"I am a blogger. I am threatened by Islamic extremists. So I have to flee Bangladesh."
by Sumon Corraya
Adam Anupam, an atheist blogger born into a Catholic family, goes public with his fears. A writer for several websites and social media, he says that Europe and the developed world are safer for intellectuals who denounce religious fanaticism. The arrest of extremists is "just smoke and mirrors" because the government does not want to lose Muslim votes.

Dhaka (AsiaNews) – The government of Bangladesh "is not doing anything to protect bloggers threatened with death by Islamic extremists. I cannot wait to leave the country because I do not feel safe,” said Adam Anupam, an atheist blogger, who shares with AsiaNews his concerns about increasing violence against intellectuals who denounce religious fanaticism by Muslims.

Anupam is atheist but from a Catholic family. Educated at Catholic schools, he now writes for several websites and social media.

"Bloggers are fleeing to Europe and other developed countries because they are safer there than in their homeland."

"I denounce all kinds of religious extremism that is harmful to human brings in general,” he said, “but I fear that I could be attacked in Bangladesh at any time by unscrupulous extremists."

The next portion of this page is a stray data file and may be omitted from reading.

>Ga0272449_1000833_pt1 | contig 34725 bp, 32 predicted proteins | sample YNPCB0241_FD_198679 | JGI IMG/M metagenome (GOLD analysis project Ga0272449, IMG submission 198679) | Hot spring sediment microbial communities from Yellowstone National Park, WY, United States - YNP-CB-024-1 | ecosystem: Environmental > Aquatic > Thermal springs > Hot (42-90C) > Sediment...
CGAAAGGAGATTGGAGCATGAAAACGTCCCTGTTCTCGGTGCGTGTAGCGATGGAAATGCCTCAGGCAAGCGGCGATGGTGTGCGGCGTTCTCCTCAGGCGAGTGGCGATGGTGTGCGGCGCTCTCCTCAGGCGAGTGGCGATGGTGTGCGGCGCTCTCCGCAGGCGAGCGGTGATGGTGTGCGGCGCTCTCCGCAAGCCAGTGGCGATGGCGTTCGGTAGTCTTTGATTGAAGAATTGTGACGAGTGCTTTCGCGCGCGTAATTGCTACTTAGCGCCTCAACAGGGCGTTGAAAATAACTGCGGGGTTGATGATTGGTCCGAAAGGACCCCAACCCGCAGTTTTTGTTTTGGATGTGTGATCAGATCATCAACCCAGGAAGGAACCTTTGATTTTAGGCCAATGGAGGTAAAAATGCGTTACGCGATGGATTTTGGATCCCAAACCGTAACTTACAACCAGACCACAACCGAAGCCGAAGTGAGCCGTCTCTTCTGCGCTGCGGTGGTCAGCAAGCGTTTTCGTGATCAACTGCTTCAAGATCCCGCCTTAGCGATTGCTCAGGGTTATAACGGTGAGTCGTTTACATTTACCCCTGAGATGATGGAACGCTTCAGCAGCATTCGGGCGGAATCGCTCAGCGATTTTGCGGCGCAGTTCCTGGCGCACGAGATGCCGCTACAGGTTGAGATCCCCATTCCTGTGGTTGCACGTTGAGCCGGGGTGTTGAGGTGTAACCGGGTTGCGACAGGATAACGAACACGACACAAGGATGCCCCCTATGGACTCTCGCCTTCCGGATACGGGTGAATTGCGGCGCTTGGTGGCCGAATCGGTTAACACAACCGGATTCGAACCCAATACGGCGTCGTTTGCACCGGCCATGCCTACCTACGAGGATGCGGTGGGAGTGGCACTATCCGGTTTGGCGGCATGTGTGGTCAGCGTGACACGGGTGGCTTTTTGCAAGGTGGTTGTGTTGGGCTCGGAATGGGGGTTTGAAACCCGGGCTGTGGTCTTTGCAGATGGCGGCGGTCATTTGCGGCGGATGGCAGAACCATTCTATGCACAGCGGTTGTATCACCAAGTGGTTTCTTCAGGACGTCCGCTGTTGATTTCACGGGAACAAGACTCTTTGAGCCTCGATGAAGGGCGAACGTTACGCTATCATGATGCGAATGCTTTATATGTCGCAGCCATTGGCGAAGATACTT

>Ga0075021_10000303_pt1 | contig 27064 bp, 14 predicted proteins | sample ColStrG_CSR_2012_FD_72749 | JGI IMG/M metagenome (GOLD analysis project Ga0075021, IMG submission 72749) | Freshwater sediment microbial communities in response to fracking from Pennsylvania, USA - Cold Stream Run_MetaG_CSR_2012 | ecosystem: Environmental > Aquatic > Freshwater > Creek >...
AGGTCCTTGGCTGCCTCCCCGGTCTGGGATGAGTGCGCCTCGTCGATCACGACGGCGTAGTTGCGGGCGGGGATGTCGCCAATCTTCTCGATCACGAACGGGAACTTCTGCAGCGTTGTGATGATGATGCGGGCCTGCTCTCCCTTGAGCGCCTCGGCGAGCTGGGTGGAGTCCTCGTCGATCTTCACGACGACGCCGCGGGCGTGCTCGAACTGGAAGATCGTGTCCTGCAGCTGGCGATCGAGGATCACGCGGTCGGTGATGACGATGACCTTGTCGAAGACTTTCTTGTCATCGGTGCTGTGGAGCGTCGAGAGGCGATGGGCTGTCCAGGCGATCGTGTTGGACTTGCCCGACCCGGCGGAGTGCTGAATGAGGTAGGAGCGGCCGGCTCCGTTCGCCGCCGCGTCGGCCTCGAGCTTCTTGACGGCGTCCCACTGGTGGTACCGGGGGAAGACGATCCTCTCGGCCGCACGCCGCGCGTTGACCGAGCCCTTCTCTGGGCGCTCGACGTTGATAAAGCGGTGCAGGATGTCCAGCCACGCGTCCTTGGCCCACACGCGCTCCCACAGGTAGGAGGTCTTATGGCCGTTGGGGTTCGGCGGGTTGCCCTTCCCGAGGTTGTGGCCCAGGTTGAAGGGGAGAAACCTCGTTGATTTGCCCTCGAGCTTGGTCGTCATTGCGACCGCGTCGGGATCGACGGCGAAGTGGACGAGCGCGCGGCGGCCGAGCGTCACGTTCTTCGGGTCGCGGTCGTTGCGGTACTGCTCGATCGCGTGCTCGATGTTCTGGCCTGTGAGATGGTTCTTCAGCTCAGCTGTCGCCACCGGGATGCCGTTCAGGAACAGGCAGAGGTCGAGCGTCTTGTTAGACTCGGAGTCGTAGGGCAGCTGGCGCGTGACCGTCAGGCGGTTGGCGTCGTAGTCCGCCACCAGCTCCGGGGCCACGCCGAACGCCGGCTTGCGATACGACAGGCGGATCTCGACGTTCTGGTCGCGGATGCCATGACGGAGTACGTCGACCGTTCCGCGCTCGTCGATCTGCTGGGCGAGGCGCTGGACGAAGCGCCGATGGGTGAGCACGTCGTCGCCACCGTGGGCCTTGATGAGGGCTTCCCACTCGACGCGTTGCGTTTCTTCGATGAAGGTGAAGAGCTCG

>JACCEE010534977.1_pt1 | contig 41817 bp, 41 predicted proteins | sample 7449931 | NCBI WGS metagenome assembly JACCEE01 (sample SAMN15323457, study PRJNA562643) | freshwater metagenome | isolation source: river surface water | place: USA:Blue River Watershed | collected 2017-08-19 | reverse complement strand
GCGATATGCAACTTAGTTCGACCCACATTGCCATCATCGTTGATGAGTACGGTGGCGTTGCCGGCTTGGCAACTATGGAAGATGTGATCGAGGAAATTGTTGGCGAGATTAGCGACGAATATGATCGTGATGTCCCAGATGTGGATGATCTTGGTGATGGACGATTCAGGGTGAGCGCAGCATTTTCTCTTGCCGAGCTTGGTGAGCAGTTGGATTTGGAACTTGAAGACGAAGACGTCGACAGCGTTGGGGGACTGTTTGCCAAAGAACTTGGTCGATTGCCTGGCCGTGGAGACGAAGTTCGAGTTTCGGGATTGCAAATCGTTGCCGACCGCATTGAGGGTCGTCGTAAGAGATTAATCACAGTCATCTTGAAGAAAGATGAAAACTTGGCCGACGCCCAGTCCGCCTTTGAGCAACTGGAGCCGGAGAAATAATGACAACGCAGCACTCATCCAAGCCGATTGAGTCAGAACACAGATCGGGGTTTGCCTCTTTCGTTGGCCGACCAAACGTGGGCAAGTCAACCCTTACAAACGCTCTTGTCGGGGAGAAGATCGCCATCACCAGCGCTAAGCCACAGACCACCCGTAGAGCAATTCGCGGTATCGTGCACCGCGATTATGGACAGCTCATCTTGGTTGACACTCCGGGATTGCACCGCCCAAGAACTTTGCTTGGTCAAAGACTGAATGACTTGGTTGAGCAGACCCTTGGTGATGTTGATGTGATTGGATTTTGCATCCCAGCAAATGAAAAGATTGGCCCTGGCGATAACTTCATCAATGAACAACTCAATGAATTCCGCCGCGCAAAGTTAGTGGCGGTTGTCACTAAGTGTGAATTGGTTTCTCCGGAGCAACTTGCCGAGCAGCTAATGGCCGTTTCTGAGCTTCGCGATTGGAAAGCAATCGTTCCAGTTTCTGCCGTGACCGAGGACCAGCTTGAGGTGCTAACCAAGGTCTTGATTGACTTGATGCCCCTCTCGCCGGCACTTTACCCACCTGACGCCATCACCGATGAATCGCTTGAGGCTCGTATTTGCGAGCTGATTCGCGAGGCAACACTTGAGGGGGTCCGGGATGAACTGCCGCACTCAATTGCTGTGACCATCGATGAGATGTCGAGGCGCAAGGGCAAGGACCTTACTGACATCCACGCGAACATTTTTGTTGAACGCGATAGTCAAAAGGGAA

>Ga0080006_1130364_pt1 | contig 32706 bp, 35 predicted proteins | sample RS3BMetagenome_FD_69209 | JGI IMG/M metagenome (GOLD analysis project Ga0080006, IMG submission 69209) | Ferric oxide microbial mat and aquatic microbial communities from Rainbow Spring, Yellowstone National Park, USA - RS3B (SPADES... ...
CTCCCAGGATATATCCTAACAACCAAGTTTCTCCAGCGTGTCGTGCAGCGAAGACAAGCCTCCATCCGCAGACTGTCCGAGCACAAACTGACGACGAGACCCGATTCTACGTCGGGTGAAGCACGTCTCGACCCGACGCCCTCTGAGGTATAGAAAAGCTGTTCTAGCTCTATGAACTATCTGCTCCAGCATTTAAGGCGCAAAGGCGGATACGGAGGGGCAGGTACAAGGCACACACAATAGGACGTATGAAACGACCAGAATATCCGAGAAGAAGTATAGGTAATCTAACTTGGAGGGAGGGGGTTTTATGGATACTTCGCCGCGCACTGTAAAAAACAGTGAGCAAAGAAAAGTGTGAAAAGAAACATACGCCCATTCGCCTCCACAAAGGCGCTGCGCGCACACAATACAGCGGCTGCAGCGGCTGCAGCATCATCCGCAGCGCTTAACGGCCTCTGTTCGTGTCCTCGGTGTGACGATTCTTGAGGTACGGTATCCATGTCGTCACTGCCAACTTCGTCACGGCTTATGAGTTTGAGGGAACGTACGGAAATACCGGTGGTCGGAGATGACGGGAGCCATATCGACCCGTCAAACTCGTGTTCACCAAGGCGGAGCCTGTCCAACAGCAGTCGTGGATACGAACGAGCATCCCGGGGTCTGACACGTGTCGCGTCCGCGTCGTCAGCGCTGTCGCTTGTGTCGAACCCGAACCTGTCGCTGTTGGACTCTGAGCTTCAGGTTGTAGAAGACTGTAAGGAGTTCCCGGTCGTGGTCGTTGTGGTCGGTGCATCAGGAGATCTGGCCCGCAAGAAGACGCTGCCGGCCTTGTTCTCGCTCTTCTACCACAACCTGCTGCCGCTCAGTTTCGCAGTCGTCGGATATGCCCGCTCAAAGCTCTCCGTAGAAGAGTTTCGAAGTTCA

The situation is becoming riskier for those who do not share the ideology of Islam. For some time, Muslim extremists have been targeting free thinkers and democracy activists, justifying their killing by calling their victims "atheists".

Ahmed Rajib Haider was the first blogger to be killed for his “anti-Islam" ideas in 2013. So far this year, four other bloggers have lost their lives.

in February Avijt Roy was murdered near the University Dhaka; in late March, also in the capital, Muslim fundamentalists hacked to death Oyasiqur Rahman; two months later, it was the turn of Ananta Bijoy Das, who was murdered in Sylhet; and finally, Niloy Chakrabarti was killed, execution style, in August in broad daylight, under the eyes of his mother and sister.

In such an atmosphere of fear, 12 bloggers have been pushed to leave the country, concerned about further attacks after the publication of a series of threatening letters sent to the press, in which they are named as the next targets.

Anupam is also afraid. "When I sit down to write, I realise that there are many things I cannot say, for fear of reprisals."

The most serious thing, he added, "is that the government remains silent in the face of the persecution of intellectuals because they do not want to lose Muslim votes. Although some murderers have been arrested, this is just smoke and mirrors. The government will not take effective action against fanatics."

"Bangladesh is still a hundred years behind the modern era because this country’s majority is against bloggers,” he said in concluding. “There is no freedom of expression here. Although there has been some progress and people make more money, the way of thinking still hasn’t changed.”